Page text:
Playing politics with a T-shirt mentality

Posted: Jan 28, 2003 12:00 AM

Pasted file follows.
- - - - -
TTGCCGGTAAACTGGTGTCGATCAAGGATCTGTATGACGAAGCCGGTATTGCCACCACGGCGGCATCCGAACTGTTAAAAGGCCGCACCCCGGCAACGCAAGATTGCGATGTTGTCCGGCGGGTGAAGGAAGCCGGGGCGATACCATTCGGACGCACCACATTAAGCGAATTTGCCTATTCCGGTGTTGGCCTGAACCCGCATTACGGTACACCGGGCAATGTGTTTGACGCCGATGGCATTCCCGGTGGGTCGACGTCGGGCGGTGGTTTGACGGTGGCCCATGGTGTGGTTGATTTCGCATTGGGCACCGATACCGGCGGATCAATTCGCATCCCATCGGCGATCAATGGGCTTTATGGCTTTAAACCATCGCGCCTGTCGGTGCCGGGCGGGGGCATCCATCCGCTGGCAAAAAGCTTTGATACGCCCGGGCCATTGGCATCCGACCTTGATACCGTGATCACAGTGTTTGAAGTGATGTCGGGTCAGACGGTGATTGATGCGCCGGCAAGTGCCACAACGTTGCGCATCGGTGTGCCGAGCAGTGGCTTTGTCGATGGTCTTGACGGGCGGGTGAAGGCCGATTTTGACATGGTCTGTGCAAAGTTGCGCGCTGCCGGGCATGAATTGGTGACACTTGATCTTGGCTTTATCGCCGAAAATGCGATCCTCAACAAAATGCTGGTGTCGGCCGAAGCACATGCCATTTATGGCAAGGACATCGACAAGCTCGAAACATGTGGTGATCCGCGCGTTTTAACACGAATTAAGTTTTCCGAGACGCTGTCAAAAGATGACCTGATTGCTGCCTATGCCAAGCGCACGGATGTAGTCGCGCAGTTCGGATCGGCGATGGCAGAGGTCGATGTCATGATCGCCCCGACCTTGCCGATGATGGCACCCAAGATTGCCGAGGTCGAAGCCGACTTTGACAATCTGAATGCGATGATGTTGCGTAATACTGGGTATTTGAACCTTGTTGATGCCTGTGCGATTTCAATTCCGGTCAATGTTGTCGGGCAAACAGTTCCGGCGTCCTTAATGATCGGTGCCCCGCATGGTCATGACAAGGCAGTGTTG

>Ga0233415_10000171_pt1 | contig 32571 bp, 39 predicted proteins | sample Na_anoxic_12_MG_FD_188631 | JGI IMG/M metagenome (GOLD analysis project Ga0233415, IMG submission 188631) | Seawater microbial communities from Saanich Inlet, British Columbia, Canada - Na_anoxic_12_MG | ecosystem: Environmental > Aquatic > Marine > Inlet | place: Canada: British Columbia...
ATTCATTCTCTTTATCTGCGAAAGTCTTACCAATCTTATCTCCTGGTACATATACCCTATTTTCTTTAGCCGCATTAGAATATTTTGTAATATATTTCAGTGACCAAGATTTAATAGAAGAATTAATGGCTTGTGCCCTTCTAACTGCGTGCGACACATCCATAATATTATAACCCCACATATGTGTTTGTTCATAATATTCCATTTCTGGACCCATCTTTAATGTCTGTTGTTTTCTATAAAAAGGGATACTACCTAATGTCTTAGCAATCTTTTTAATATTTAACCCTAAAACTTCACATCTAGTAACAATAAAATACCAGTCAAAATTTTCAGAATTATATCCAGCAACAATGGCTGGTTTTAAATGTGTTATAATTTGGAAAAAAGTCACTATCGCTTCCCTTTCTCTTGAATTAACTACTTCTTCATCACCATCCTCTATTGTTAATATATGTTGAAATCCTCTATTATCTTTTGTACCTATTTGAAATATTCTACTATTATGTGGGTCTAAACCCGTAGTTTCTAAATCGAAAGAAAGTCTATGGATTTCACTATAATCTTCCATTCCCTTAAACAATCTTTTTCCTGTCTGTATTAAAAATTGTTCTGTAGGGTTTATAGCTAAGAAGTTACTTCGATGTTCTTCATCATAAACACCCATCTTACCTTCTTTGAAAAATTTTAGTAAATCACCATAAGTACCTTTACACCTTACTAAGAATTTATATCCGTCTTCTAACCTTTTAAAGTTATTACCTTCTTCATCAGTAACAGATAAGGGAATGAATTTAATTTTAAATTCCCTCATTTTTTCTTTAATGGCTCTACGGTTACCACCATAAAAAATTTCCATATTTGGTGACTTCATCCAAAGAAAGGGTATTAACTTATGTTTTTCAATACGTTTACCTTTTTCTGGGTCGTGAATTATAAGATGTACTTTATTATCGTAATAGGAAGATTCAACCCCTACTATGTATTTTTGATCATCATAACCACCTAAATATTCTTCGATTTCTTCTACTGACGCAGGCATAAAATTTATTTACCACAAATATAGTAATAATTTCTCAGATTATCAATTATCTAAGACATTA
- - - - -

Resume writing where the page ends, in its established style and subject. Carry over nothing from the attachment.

It's one thing for a pop star like Sheryl Crow, sorry, an "activist for recording artist's rights" like Crow to wear her gross political naivete across her T-shirt in black sequins that spell, "WAR IS NOT THE ANSWER." She had this mini-manifesto "specially made," as the Associated Press reported, for her appearance on the American Music Awards last week. Crow had obviously not exhausted the subject with her last rejoinder to the Bush administration's Iraq policy, a white T-shirt emblazoned with "I DON'T BELIEVE IN YOUR WAR, MR. BUSH!" worn during a December performance on "Good Morning, America." And imagine, there was still more to say. "I think war is based in greed and there are huge karmic retributions that will follow," she explained to the AP. "I think war is never the answer to solving any problems. The best way to solve problems is not to have enemies." Ah, so. War is greed (tell the "greatest" generation), war is never the answer (tell George Washington, Winston Churchill and the emir of Kuwait), and the way to avoid it is not to have enemies (tell a shrink). Mass politicking by uninformed celebrities is not without harm, but the world isn't really in trouble until the shallow slogans of the soundstage start to echo and reverb across the world stage. Which'll never happen, right? Take another sound check. This past week, France and Germany may have appeared to unveil their joint anti-war policy on Iraq, but what La France and its warm-up act Germany really did was kick off their 2003 international tour, "War Is Not the Answer." The show began at the United Nations. In what the Washington Post called "a diplomatic version of an ambush," France threw itself into the spokes of a Security Council exchange on terrorism to declare its opposition to war on Iraq. Concluding that such a war would bring death, regional instability (the instability of assorted brutal dictatorships?) and an increase in terrorism (more on that below), French foreign minister Dominique de Villepin announced, "nothing today justifies envisaging military action." Germany followed suit -- and then some: "Do not expect that Germany will agree to a resolution that legitimizes war," German Chancellor Gerhard Schroeder told a crowd in Germany. Funny how this Franco-German front coincides with the 40th anniversary celebration of the Elysee friendship treaty between the two nations. According to Cybercast News Service, ever-increasing Franco-German chumminess is said to include proposals "for regular joint cabinet meetings and a unified system of citizenship and law for the two countries." There have even been calls for a "Franco-German Union" with "common foreign, security and economic policies." Bienvenue/willkommen to the Franco-German Union -- against a war on Iraq. Interesting continental coalition, that. A London Times analysis explains it this way: "For these two countries, what legitimizes a united Europe is the complete rejection of war in all its forms. If you base your whole philosophy as a European Union on that, then ultimately you are going to get into a problem with a world that sees war as an instrument of diplomatic change." But is pure pacifism really the "whole philosophy" of these scaly Old World cynics? Only a pop star in sequins could buy that. Still, there's more of the Crow doctrine in this Franco-German Union than meets the eye. Remember the "huge karmic retributions" Ms. Crow spoke of? Both France and Germany cite a potentially heightened risk of Islamic terrorism as a reason not to go to war in Iraq, a notion that should perplex the average citizen of the Free World now living with an already heightened risk (and reality) of Islamic terrorism -- without going to war in Iraq. And remember Ms. Crow's secret to peace being "having no enemies"? On this point, it's worth considering what historian Bat Ye'or reminds us of in his book "Islam and Dhimmitude" (Farleigh Dickinson Press, 2001): that France's historic tilt toward the most radical elements in the Arab world -- for example, its role in lending respectability to the PLO, its opposition to the Egyptian-Israeli peace treaty, its historic support of the Ba'ath parties in Syria and Iraq -- seems to have deflected much of the Islamic terrorism that has beleaguered the United States and Israel. In other words, France has had "no enemies" likely to fight jihad against it. And she'll do anything, it seems, to keep it that way. According to the London Telegraph, the French government is now considering trashing a bedrock principal of the French Republic -- the separation of church and state -- to fund the building of mosques to keep France's second largest religion from falling "further" under the sway of radical, foreign (and particularly Saudi Arabian) powers. Suddenly, Franco-German "pacifism" begins to look like something else: lying down and playing dead. It keeps the karmic retributions away -- maybe -- but it doesn't look too good on a T-shirt.